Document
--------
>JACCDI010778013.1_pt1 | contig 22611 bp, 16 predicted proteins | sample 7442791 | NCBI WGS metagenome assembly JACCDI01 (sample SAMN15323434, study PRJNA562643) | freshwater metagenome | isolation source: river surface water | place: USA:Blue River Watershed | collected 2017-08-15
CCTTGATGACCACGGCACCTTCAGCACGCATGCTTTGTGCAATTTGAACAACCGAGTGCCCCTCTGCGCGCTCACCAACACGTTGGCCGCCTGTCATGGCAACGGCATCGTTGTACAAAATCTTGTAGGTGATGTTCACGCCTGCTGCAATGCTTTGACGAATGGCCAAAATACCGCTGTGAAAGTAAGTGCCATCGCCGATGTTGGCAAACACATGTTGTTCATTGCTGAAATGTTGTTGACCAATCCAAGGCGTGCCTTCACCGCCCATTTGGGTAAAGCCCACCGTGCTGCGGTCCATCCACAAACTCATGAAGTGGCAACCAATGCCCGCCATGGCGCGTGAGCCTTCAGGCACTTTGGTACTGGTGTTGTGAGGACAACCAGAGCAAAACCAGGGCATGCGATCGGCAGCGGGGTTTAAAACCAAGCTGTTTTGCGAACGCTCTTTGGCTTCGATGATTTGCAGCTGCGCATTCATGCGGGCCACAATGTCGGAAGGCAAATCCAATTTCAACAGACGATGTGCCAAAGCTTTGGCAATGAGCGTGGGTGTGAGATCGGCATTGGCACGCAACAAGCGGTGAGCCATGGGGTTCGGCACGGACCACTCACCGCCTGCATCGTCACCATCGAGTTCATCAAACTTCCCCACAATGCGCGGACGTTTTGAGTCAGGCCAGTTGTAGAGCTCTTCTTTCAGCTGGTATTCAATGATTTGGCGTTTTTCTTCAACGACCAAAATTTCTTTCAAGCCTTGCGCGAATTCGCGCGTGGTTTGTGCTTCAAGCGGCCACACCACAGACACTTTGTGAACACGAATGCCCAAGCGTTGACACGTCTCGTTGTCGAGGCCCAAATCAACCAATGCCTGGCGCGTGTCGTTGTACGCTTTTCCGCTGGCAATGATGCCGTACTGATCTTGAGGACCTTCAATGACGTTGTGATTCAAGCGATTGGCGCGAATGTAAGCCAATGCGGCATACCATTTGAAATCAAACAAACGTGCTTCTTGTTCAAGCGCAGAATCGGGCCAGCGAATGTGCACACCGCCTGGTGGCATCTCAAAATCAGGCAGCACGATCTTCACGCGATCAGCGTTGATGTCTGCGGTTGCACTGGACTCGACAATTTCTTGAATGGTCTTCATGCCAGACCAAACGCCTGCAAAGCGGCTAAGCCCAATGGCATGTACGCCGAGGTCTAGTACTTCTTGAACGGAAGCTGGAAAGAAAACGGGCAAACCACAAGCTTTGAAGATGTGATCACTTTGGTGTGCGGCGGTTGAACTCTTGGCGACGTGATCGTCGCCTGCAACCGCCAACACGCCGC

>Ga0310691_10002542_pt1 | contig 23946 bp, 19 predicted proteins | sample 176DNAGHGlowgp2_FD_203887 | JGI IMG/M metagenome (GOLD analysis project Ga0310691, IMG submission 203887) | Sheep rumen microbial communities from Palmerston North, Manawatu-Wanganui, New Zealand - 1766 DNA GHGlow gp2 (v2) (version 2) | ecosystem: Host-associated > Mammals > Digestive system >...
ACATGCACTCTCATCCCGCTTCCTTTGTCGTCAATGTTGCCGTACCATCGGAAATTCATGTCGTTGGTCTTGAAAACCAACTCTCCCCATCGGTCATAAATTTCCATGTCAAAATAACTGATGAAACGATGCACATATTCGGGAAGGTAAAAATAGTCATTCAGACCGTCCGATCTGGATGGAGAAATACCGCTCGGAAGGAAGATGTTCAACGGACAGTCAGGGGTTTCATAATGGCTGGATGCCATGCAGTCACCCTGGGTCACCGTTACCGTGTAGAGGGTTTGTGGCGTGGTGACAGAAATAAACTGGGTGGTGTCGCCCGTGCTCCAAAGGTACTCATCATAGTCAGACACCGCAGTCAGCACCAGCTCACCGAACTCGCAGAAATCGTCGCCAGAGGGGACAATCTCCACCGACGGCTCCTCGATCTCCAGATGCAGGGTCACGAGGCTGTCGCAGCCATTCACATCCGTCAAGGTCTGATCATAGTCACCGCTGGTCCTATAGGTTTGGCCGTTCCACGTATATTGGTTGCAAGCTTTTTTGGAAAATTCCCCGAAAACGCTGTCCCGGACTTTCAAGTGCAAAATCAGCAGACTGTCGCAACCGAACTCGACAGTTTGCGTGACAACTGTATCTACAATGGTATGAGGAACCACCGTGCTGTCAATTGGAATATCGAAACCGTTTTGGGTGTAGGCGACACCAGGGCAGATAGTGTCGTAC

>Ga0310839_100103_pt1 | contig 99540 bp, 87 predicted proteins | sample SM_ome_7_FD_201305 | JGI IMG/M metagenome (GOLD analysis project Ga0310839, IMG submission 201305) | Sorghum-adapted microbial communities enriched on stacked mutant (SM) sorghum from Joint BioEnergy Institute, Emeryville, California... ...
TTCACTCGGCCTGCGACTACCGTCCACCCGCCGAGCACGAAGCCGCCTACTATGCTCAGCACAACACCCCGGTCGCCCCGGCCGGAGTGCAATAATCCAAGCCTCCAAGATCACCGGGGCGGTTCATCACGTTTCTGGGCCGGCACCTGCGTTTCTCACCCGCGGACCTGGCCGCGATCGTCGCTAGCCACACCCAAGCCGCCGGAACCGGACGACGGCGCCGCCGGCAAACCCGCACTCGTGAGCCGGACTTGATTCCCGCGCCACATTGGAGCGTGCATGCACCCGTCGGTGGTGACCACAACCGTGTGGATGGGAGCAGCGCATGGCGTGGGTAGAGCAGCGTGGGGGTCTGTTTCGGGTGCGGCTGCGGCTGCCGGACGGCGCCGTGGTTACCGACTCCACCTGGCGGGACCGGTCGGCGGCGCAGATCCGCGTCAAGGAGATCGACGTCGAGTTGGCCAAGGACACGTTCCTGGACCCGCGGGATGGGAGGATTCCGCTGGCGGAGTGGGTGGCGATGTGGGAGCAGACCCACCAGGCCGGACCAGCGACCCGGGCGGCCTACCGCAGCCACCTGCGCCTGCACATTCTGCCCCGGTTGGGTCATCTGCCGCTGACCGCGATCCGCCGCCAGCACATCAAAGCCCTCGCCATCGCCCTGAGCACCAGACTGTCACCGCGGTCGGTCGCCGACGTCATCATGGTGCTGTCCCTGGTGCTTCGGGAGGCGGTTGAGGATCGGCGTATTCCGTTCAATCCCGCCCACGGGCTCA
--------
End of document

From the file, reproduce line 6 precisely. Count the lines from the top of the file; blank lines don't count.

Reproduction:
TTCACTCGGCCTGCGACTACCGTCCACCCGCCGAGCACGAAGCCGCCTACTATGCTCAGCACAACACCCCGGTCGCCCCGGCCGGAGTGCAATAATCCAAGCCTCCAAGATCACCGGGGCGGTTCATCACGTTTCTGGGCCGGCACCTGCGTTTCTCACCCGCGGACCTGGCCGCGATCGTCGCTAGCCACACCCAAGCCGCCGGAACCGGACGACGGCGCCGCCGGCAAACCCGCACTCGTGAGCCGGACTTGATTCCCGCGCCACATTGGAGCGTGCATGCACCCGTCGGTGGTGACCACAACCGTGTGGATGGGAGCAGCGCATGGCGTGGGTAGAGCAGCGTGGGGGTCTGTTTCGGGTGCGGCTGCGGCTGCCGGACGGCGCCGTGGTTACCGACTCCACCTGGCGGGACCGGTCGGCGGCGCAGATCCGCGTCAAGGAGATCGACGTCGAGTTGGCCAAGGACACGTTCCTGGACCCGCGGGATGGGAGGATTCCGCTGGCGGAGTGGGTGGCGATGTGGGAGCAGACCCACCAGGCCGGACCAGCGACCCGGGCGGCCTACCGCAGCCACCTGCGCCTGCACATTCTGCCCCGGTTGGGTCATCTGCCGCTGACCGCGATCCGCCGCCAGCACATCAAAGCCCTCGCCATCGCCCTGAGCACCAGACTGTCACCGCGGTCGGTCGCCGACGTCATCATGGTGCTGTCCCTGGTGCTTCGGGAGGCGGTTGAGGATCGGCGTATTCCGTTCAATCCCGCCCACGGGCTCA